Governor Ralph Northam announced it would come down amid national protests after the death of George Floyd.
The statue became a focal point for this activism and crowds cheered as a crane removed it on Wednesday.
Memorials to leaders of the pro-slavery, Confederate states – whose capital was Richmond – have long stirred controversy.
While the removal of these statues is often done with little fanfare, authorities broadcast Wednesday’s removal on social media. Large crowds also gathered at the site.
Earlier in the week, Mr Northam called the statue “a monument to the Confederate insurrection”.
The 21ft (6.4m) statue – which dates to 1890 – was taken to a secure facility until a decision is made about what to do with it.
The statue’s 40ft (12m) pedestal, which is still covered in graffiti from the 2020 protests, will remain in place. Local officials have said that it will stay there until the area is “reimagined.”
The governor’s plans to remove the statue in 2020 were delayed by two separate lawsuits by Richmond residents opposed to its removal.
Last week, however, Virginia’s Supreme Court rejected the lawsuits, paving the way for the statue to be removed.
“This is an important step in showing who we are and what we value as a Commonwealth,” Governor Northam said.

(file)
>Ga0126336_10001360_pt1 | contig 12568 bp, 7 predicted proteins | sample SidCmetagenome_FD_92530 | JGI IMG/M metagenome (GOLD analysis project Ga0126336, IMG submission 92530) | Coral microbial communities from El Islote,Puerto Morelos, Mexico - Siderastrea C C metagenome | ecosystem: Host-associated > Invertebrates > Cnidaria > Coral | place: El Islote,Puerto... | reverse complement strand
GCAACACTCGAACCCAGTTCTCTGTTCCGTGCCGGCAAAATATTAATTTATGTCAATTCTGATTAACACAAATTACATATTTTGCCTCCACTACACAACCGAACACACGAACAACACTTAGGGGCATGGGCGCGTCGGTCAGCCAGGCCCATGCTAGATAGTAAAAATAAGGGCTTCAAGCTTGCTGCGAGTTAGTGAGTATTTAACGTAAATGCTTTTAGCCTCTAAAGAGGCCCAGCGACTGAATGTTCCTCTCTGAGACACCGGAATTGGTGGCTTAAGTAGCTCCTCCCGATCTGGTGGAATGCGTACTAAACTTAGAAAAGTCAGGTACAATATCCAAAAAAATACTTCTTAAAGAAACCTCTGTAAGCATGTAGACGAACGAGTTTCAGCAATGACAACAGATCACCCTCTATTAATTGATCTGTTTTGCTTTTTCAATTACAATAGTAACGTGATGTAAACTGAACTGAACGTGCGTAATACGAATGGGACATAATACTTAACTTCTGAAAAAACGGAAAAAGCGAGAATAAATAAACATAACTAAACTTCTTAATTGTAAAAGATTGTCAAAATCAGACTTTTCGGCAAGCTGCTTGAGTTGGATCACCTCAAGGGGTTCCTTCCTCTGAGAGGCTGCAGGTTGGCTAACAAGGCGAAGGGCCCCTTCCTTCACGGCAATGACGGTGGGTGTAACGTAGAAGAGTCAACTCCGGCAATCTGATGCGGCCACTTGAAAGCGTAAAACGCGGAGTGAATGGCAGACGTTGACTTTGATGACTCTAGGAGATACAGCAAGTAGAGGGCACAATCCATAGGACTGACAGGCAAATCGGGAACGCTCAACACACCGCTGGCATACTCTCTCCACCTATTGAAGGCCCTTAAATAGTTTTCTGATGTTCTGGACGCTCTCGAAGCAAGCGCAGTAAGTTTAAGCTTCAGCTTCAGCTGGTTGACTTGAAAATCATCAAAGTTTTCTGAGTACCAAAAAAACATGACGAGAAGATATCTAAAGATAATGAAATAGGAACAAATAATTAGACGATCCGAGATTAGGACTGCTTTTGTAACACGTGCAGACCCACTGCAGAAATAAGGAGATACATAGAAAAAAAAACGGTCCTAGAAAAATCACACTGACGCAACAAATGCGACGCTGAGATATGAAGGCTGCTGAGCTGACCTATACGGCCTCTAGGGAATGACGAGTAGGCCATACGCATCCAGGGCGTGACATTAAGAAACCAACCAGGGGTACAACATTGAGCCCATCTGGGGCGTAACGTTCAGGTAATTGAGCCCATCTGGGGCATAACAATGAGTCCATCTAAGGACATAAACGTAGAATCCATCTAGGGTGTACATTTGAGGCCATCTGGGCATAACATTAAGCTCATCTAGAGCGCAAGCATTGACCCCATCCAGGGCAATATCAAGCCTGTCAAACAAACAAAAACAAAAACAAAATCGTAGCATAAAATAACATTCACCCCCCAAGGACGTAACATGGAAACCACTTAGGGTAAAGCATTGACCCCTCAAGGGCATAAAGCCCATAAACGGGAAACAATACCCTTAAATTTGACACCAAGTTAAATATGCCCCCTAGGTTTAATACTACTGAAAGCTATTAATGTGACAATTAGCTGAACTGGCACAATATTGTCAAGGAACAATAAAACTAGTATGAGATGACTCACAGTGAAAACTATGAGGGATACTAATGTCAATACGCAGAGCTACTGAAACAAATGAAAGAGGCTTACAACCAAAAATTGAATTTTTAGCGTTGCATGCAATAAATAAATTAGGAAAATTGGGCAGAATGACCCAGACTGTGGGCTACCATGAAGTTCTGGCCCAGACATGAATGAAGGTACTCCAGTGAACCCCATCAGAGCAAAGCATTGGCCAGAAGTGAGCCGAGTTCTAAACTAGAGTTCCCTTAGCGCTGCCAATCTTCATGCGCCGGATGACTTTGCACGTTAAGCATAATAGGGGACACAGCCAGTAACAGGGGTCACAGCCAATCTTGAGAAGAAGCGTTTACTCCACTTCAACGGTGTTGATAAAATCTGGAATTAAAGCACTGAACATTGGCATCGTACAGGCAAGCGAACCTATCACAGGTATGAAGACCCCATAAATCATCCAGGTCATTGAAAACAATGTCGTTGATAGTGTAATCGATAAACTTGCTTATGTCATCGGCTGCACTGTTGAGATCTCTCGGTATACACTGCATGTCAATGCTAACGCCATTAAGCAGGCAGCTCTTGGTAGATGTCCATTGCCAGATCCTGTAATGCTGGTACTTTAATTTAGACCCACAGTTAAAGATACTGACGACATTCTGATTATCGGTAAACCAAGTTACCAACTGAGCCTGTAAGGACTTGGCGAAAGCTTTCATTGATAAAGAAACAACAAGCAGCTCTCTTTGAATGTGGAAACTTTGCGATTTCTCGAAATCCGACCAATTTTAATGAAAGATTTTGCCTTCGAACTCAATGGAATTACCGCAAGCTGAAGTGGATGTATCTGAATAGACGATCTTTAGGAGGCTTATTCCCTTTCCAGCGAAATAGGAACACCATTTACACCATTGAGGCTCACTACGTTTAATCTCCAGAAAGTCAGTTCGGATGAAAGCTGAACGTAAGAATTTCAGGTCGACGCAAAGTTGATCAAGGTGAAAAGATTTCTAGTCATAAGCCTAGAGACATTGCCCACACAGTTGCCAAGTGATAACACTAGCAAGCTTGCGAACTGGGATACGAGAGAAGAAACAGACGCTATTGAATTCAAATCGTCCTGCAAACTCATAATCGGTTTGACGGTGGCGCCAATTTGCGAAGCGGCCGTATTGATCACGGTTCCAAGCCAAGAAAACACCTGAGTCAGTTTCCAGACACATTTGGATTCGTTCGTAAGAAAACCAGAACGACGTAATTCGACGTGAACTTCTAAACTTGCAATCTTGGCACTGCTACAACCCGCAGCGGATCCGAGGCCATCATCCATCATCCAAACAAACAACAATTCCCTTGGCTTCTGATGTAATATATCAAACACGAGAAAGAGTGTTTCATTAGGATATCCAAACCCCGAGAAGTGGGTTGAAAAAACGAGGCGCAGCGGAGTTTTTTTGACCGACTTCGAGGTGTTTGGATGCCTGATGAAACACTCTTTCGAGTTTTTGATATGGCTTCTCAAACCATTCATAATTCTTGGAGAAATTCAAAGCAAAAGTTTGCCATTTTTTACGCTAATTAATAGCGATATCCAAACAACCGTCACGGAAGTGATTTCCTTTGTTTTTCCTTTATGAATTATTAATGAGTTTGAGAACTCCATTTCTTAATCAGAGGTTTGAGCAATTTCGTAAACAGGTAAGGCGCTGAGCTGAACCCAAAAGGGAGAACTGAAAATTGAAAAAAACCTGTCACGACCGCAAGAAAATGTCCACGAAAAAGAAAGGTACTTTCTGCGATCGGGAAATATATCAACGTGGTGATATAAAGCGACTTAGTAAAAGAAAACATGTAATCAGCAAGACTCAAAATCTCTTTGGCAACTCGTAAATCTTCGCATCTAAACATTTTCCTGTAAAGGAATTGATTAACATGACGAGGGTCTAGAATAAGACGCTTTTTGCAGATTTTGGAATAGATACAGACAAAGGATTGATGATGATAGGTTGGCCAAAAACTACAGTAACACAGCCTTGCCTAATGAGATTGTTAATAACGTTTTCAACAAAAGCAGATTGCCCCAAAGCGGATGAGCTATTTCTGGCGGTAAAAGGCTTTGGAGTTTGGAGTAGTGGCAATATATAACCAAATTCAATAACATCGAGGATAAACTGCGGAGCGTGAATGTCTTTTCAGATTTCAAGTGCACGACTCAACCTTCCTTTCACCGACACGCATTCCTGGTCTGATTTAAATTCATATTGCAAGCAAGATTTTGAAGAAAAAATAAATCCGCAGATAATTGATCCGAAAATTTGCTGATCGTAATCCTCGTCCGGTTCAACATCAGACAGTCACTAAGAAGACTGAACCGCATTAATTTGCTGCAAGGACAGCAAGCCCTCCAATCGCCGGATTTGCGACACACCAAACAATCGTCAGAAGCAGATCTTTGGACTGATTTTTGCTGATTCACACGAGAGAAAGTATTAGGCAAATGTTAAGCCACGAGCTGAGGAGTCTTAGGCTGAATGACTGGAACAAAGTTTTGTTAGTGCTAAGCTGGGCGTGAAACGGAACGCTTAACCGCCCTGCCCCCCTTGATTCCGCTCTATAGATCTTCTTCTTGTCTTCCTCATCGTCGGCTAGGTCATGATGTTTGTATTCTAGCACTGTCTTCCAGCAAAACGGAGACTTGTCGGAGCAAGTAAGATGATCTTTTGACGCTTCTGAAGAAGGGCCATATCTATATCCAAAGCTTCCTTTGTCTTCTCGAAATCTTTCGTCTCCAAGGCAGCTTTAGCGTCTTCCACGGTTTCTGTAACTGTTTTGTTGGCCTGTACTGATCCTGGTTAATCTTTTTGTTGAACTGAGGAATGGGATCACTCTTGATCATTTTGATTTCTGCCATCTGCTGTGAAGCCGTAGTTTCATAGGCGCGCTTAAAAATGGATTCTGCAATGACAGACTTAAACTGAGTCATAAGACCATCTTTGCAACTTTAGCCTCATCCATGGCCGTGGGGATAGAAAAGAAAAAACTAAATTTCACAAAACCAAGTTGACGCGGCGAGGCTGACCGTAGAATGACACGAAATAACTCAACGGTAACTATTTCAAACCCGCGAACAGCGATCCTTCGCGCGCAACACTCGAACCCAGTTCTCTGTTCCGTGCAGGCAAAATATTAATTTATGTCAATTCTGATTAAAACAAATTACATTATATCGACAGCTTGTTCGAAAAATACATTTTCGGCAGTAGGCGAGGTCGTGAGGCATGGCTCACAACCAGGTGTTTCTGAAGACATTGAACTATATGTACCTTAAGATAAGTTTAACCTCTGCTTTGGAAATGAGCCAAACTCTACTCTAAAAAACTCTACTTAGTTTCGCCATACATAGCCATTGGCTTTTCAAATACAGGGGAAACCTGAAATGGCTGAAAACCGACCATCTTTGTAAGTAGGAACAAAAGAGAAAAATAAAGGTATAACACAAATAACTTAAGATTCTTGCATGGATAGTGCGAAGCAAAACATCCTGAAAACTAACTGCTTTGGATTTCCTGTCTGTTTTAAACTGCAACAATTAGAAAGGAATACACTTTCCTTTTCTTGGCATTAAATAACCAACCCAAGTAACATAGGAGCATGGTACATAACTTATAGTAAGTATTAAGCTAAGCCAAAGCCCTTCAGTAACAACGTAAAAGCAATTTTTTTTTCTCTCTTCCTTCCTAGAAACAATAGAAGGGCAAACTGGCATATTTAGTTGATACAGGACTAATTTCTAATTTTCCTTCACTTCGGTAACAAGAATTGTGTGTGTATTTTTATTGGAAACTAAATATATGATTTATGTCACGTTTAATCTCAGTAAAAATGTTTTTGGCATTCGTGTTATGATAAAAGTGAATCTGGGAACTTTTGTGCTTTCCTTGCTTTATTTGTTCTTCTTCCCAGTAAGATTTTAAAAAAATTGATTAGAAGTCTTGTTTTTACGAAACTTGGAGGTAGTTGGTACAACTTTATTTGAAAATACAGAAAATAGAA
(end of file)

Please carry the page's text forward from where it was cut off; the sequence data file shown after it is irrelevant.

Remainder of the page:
Hundreds of statues of General Lee and other famous Confederate figures exist throughout the US.
“There’s no other country in the world that erects monuments to those who took up arms against their country,” Mayor of Richmond, Levar Stoney, told BBC News.
Since a wave of protests engulfed the US following George Floyd’s death at the hands of a Minneapolis police officer, more than a dozen statues have been removed in Richmond alone.
Former President Donald Trump released a statement on Wednesday night decrying the “complete desecration” of the statue.
“Our culture is being destroyed,” he wrote.
A seismic shift
Analysis by Anthony Zurcher, North America reporter
In a moment fraught with symbolism, the statue of the leader of the Confederate Army has come down in the city that was once the capital of the Confederacy.
For many in the South – the white South – Lee was a hero and a rallying cry. For some, he was a symbol of regional pride. For others, he was an icon of resistance – first, to the occupying Union armies in the aftermath war, but later to attempts by the US federal government to impose desegregation and civil rights protections on recalcitrant Southern states.
It was no coincidence that most of the confederate statues were erected not in the immediate aftermath of the war, but in the early 20th Century, as the white supremacist Ku Klux Klan gained power and southern legislatures enacted Jim Crow laws disenfranchising blacks.
Lee’s removal reflects the seismic shift in attitudes toward the Confederacy in much of the US South – especially Virginia, where changes in demographics and political perspectives have been particularly pronounced.
Now the city must determine how to fill the empty lots and graffiti-covered pedestals where these statues once stood – fashioning a new history in place of the dismantled one.